4. Class Is In Session. Remember the time during the workshop is your time to have fun and learn. Don’t be afraid to bring a list of questions. If you know there are a number of things you want to learn more about make a list and bring it. Don’t put it all to memory and assume you will remember during the workshop. I have seen it before where participants show up, the workshop quickly gets underway with excitement and it’s not until you leave that you realize questions you had you forgot to ask. When the instructor is leading a workshop they will have a list of topics to cover yet dialogue with your instructor is important to keep them, and you engaged.
5. Be Prepared, Within Reason. After signing up you should be provided a list to prepare from allowing you to arrive ready to go, photographic related and non-photographic such as food expectations, clothing needs, etc. As far as photographic gear there are the basics that everyone should bring yet I see some clients ready to drop the equivalent of a mortgage payment into new optional type gear before coming to a workshop which is normally not necessary to get the most out of it. Again this will be a question to the instructor based on type of workshop, type of photography, your current level and your current funds! And do not forget about proper clothing and footwear. This can be make it or break it whether you enjoy your time in the field. I really cannot stress this enough. The instructor should provide climate/weather info and clothing/footwear recommendations, and if not please ask.
6. Realistic Expectations. You cannot cover it all in two or three day workshop. Figure out what you want your main focus to be. Do you want more time in the field? Do you want more time with Photoshop? Do you want more time critiquing your images? Or if the workshop covers all these and more all realize ahead of time and that there will only be so much time for each. The list can go on but you get the idea. Also know that you will likely visit more commonly known locations along with less known areas. Even though you might see an amazing image in the online gallery from the leading instructor taken in the general area you are going don’t expect that you can go there unless you have confirmed this up front. Some areas may not be realistic in a group and or too dangerous for any size tour or workshop. And lastly with expectations do understand that weather and seasonal conditions are always changing. Be flexible with a positive attitude. If it’s raining the whole time during a field workshop this is just as hard and disappointing on the instructor as it is for you.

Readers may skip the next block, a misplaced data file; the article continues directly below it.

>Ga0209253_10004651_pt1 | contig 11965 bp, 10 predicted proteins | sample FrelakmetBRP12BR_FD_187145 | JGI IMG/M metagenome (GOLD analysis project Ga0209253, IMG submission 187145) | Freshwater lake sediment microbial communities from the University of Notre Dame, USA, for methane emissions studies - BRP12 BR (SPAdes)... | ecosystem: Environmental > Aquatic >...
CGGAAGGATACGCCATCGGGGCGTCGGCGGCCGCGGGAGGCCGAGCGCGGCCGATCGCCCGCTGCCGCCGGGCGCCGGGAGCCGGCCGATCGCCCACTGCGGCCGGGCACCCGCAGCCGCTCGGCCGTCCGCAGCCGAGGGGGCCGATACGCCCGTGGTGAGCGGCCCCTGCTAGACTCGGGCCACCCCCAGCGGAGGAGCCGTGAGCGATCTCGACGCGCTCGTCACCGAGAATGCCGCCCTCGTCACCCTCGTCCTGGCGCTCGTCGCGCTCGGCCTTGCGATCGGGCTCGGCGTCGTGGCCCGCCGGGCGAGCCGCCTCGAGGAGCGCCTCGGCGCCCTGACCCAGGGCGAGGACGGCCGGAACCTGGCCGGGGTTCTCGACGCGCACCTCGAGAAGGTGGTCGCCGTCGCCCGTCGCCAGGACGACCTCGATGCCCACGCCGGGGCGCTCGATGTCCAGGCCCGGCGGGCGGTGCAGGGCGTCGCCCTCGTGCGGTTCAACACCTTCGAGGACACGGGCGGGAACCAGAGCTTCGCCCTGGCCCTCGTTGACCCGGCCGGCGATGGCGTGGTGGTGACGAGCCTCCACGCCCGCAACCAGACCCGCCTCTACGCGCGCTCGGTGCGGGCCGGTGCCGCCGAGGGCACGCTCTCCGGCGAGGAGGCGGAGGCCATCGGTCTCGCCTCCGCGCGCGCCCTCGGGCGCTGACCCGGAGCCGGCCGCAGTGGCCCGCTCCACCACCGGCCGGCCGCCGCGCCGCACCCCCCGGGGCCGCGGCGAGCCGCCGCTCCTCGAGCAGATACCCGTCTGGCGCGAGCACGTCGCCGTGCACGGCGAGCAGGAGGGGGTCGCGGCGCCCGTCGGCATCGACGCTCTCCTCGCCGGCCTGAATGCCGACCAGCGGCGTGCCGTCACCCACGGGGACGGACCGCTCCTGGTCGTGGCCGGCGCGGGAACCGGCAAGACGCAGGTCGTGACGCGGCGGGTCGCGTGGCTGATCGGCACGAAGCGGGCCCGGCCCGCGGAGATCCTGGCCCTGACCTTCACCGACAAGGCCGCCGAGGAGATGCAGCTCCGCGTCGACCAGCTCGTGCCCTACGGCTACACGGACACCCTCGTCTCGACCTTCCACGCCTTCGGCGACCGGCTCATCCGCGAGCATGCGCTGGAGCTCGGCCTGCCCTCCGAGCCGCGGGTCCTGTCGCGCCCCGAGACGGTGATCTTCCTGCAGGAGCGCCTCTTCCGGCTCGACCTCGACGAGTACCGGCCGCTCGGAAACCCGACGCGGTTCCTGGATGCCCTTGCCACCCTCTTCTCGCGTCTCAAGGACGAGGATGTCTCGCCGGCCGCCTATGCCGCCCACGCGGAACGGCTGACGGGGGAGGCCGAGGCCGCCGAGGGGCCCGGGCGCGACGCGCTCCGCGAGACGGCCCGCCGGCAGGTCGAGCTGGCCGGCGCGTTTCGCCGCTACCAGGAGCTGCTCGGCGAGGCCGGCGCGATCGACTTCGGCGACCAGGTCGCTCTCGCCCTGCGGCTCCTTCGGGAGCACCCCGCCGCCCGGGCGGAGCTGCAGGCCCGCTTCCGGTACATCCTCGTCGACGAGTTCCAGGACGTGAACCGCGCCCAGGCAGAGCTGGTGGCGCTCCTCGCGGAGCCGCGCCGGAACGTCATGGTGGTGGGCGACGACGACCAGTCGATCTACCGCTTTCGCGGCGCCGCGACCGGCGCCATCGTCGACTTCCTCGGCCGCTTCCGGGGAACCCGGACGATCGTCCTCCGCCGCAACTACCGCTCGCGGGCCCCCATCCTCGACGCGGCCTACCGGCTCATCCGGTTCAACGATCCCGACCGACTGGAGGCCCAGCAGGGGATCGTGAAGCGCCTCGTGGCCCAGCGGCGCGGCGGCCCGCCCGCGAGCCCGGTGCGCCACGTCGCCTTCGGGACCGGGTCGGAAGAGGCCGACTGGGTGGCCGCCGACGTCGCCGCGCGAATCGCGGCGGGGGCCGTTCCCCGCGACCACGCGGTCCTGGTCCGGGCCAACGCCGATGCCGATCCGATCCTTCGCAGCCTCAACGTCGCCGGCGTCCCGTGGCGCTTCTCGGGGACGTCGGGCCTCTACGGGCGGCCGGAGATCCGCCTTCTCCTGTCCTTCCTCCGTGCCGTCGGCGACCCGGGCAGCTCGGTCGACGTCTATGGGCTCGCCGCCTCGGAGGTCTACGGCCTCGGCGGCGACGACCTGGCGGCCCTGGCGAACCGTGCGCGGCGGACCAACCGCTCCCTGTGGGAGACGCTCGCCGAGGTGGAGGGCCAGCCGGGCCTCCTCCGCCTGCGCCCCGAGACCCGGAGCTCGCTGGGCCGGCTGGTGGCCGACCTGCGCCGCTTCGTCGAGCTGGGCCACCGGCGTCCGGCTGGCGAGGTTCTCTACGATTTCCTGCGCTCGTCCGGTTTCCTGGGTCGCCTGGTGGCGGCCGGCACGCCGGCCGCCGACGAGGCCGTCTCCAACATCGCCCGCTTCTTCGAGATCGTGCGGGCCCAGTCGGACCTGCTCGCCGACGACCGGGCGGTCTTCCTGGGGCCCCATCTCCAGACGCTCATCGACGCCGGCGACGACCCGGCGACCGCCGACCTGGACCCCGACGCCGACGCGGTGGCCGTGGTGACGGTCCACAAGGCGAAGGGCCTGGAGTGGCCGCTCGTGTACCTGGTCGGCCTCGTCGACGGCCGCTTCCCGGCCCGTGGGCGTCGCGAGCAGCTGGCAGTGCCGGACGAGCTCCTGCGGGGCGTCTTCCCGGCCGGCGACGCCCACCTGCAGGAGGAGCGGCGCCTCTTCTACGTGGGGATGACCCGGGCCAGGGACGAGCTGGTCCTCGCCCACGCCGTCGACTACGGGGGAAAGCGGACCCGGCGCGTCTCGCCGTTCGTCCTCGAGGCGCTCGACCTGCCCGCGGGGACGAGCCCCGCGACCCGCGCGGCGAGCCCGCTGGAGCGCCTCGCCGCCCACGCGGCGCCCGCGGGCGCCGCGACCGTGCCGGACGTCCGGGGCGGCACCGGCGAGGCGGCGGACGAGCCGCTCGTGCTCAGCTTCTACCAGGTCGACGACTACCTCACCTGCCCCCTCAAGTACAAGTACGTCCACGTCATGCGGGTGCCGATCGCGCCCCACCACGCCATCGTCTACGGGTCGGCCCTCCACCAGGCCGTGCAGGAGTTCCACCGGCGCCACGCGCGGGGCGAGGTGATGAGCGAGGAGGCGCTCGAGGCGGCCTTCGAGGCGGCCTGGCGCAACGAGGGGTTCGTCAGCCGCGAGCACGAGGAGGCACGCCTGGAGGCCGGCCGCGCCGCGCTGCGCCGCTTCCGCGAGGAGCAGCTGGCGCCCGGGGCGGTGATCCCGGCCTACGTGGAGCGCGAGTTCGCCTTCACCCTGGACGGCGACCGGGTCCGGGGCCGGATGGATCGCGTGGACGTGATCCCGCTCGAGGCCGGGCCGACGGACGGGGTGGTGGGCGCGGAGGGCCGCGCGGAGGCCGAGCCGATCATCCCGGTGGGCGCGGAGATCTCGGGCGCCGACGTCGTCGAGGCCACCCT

If I can leave you any final words here it would be go with two primary expectations; to have a good time and be ready to soak up information like a sponge. And if you come home with great images consider that the icing on the cake.